Psychosocial Experiences and Needs of Australian Caregivers of People with Stroke: Prognosis Messages, Caregiver Resilience, and Relationships

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Abstract

Background and Objective:

Despite stroke being the most common form of cerebrovascular disease, there has been relatively little attention paid to the psychosocial experiences and needs of Australian caregivers of people who have had a stroke.

Methods:

Twenty Australian informal caregivers and 10 stroke survivors participated in individual semi-structured qualitative interviews covering all aspects of caregiving, including stroke survivors' views on their caregiver's experiences.

Results:

The 5 interrelated topics most discussed were changes in relationships and support services, including being told to expect a poor outcome; caregiver attributes and coping strategies; stroke survivor limitations; external employment and financial stressors; and unexpected positive changes in relationships and priorities. Caring for a stroke survivor involves a complex interaction of these factors that appear to be moderated by the quality of the pre-existing stroke survivor-caregiver relationship and the poststroke coping strategies used.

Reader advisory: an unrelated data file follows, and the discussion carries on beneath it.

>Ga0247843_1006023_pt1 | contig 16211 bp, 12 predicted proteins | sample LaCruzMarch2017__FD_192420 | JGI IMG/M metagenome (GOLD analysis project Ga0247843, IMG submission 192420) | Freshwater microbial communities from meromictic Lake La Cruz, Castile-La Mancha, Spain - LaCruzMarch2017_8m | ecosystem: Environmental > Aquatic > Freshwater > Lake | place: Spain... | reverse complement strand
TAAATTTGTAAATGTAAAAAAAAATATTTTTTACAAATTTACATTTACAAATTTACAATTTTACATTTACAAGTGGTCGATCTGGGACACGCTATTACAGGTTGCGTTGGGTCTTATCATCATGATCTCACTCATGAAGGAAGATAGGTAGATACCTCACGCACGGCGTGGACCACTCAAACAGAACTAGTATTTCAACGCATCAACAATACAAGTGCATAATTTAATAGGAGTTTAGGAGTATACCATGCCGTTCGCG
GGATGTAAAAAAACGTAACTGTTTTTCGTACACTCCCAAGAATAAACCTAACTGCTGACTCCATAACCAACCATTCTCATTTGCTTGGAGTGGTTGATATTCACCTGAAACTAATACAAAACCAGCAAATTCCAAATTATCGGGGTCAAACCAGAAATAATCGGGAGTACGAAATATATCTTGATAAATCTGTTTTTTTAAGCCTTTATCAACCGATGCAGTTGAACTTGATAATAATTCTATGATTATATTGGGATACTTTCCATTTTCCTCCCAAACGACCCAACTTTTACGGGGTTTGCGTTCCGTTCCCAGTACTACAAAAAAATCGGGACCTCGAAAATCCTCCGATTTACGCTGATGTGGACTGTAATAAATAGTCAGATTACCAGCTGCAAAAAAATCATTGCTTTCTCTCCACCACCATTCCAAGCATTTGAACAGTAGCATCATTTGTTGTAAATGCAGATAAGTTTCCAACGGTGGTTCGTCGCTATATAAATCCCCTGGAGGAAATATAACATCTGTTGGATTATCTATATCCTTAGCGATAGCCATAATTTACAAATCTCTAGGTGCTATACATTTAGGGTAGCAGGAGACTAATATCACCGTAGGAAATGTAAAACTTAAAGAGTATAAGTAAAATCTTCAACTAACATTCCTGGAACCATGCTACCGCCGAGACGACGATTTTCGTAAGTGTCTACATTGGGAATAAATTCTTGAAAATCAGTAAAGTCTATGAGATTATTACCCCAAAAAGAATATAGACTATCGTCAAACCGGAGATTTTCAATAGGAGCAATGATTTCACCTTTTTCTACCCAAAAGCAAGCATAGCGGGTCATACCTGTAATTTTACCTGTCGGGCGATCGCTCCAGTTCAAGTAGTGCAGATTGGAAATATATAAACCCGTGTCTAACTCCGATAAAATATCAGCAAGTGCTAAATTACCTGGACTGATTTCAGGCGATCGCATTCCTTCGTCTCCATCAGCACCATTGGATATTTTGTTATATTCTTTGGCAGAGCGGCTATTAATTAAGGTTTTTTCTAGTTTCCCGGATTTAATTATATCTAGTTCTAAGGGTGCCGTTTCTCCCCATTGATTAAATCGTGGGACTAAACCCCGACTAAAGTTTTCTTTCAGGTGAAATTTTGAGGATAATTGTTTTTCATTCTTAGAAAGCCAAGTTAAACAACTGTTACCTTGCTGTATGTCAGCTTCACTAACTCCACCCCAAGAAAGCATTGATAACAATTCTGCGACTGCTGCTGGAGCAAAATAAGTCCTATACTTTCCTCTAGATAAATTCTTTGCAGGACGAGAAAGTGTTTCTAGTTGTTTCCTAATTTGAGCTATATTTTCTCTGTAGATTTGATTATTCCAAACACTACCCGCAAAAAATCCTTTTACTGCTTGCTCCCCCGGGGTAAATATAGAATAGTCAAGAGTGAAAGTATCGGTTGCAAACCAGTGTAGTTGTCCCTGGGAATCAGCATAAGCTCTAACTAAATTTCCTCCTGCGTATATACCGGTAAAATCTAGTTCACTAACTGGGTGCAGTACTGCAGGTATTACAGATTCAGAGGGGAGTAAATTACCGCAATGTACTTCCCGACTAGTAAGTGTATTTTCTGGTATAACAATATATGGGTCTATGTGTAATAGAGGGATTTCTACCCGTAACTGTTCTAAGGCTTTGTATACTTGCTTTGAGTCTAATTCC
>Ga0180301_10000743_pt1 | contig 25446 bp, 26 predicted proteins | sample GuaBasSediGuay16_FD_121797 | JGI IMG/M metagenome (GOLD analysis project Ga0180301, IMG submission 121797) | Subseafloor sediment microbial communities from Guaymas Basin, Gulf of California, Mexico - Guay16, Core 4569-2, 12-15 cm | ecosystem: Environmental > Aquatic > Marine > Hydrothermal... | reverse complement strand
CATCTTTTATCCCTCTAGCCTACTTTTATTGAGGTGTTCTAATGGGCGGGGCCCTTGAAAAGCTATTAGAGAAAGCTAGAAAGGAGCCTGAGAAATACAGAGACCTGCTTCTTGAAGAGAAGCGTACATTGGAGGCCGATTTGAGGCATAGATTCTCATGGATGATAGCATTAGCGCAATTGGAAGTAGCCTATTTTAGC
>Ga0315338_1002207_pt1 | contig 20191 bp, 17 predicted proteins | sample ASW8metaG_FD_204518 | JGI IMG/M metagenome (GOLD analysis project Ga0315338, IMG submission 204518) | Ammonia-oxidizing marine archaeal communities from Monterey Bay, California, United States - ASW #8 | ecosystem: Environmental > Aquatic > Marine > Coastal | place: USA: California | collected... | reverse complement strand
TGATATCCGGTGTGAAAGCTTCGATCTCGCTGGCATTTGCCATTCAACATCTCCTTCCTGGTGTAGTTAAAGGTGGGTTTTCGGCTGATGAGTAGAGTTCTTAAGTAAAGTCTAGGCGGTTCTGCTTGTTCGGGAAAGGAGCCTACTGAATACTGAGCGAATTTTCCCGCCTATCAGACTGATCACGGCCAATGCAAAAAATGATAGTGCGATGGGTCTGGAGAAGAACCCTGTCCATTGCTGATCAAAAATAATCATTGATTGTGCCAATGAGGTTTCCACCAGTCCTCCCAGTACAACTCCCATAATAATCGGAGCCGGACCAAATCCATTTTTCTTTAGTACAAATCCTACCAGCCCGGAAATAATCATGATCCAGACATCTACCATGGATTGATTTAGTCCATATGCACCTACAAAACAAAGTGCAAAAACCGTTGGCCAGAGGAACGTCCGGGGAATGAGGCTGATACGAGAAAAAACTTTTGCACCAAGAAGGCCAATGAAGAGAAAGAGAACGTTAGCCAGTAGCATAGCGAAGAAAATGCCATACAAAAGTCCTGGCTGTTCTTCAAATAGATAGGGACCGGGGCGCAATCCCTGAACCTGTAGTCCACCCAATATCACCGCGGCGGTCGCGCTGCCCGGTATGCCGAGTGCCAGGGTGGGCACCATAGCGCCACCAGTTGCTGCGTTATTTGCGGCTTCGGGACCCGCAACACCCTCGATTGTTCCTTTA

Conclusions:

Particular attention should be paid to how prognosis is conveyed and whether appropriate outpatient services are available. Clinicians should also consider discussing appropriate caregiver coping strategies and the quality of the relationship between the stroke survivor and caregiver.

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